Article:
This week I had my first post lockdown pint. The Raeburn in Stockbridge has opened its outdoor bar as a takeaway. They have a large beer garden, which they can't use just now, so you have the daft sight of people leaning on the street side of the railings, looks of rapture on their faces. (For any licensees out there getting ideas, it must be remembered that Edinburgh is one of the relatively few places in Scotland not to have byelaws prohibiting the consumption of alcohol in unlicensed public places.) The price of a pint of beer is always a talking point. It may simply be included in the stats for inflation. Or, as any bar manager will tell you, it is something which, for some reason, causes extreme anger when it increases by a whopping 5p.
After working out the cost of an Imperial pint of today's featured ingredient, I promise never again to complain of price increases down the road at the Roseburn Bar. 568ml of Aceto Balsamico Tradizionale will set you back approximately £375. My recipe for berries with balsamic vinegar pearls stirred some interest, so I thought I'd write about the real thing.
You will note that the heading of today's article, is No, not vinegar. Now balsamic vinegar is a very fine product, one permanently to be found in my store cupboard, but If you go through life without knowing about the real stuff it would be a shame. The vinegar you buy is made up of a mixture of about 20% grape must, thinned down with ordinary vinegar, and often guddled about with caramel, artificial thickeners and sweeteners.
The costly nectar itself is made in only two parts of Italy, Modena and Reggio Emilia. You can tell it not only by its price, but by the use of the word tradizionale on the label. The colour of that label will indicate its age. 12 years (red), 18 years (silver) and 25 years plus, (gold). The labelling system is slightly different in Modena, where a white cap indicates at least 12 years of age, and a gold cap adorns the extravecchio stuff, (25+ years)
Making it is a vanity project - no one does it to get rich. You start with freshly crushed grape juice which is boiled down to reach a minimum sugar concentration of 30%. It is then put in a barrel with all the seeds, skins and stems. Then you let it age. And age and age. It is made using the same solera system as is used in the making of sherry. Unlike vintage wine which is matured in the same barrel, balsamic is decanted at intervals. Barrels of descending sizes are kept in rows (see left). The smaller ones with the oldest balsamico are kept topped up from the next largest, and so on.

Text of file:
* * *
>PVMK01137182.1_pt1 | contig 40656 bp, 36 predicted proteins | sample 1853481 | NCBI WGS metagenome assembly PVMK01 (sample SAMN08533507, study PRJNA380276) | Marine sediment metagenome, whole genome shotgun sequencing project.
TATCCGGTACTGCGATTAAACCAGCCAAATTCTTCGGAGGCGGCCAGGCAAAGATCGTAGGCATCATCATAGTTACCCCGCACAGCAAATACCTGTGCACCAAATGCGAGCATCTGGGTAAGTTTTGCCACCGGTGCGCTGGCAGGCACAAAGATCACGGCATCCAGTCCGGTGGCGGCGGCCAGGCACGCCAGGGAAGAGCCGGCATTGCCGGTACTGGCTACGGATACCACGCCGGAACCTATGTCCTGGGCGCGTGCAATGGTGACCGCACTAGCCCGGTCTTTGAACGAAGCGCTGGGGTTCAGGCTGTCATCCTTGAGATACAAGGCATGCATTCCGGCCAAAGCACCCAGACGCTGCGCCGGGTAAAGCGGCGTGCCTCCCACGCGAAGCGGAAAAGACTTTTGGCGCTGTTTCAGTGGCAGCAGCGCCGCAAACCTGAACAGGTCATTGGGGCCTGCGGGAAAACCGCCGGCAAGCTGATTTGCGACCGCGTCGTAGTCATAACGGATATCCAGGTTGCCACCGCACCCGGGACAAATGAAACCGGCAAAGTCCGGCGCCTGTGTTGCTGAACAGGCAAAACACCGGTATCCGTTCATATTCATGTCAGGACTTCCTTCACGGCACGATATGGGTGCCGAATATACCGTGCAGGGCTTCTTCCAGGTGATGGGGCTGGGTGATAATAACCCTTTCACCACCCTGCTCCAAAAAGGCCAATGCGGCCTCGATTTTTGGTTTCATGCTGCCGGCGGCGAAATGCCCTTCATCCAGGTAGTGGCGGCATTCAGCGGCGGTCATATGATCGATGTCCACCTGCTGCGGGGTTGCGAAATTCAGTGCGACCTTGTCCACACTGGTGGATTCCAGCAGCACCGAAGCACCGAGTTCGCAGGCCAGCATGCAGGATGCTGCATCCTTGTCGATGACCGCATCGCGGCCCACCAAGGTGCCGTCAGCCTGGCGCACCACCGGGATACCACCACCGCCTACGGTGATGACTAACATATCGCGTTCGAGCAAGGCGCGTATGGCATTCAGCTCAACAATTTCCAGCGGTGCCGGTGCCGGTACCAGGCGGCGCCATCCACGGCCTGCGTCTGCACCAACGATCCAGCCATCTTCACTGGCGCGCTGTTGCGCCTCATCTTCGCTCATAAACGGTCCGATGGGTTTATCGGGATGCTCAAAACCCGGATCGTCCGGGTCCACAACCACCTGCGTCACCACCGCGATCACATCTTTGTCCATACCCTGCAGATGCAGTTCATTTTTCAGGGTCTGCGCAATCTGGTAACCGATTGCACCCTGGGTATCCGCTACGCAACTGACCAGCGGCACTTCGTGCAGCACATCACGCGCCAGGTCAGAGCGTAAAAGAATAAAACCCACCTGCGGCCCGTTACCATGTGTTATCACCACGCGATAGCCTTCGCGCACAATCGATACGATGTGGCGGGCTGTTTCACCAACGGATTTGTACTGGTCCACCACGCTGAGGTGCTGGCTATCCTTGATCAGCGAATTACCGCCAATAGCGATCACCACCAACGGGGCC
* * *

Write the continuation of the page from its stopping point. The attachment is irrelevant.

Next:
The end result is extraordinary. It can be sipped from tiny glasses as a digestivo, but it comes into its own as the most extraordinary condiment. It can be used to enhance aged chunks of Parmesan cheese, or can be drizzled on to fresh strawberries. I have eaten it with ricotta, or, best of all, as the finest (and costliest) topping your ice cream will ever have. After much deliberation, I have just invested in my first tiny bottle of the stuff, Delivery has been delayed until I upgrade our security system. My justification is counting up all the money I've saved with restaurants being closed.
But let's assume that you're not foolish enough to buy the real stuff. I would still recommend that a bottle of balsamic vinegar should be on the shelves of every serious cook. Prices vary enormously, but, to an extent, you get what you pay for. Just be sure to read the label carefully. You are looking for something that has a lovely agrodolce (sweet and sour) balance.
Not everyone will care for a dark brown salad dressing, but for me it makes the best of the lot. For years, my vinaigrette was made on a chuck it and chance it basis. One thing I knew for sure was that if you didn't get it right first time, you were doomed. Then someone gave me a gizmo from Lakeland Plastics (an unprepossessing shop, full of interesting stuff), a jar which had the measurements on it. Then that broke and I was back at sea until a very nice man at Martin Wishart Cookery School taught me the magic formula, three parts oil to one part acid. Here is my simple, fail safe recipe. If using vinegar other than balsamic, I add a good pinch of sugar. When running a cooking class for a friend, I found myself questioning why I add a little water. My mum's influence, perhaps? Then I saw Gordon Ramsay doing it, because that's what Pierre Koffmann taught him, so I rest my case. Use your best olive oil for this, Orodeal in my case.
Tom's Perfect Vinaigrette
1tsp Dijon mustard; 3 tbsp Ordeal olive oil, or similar; 1 tbsp balsamic vinegar; pinch of salt; drizzle (about 1tsp) cold water. Mix all the ingredients together and stir or shake very well until emulsified. If not using at once, stir again before applying.
And did you know that in France the word they use meaning to dress salad is fatiguer - to make tired?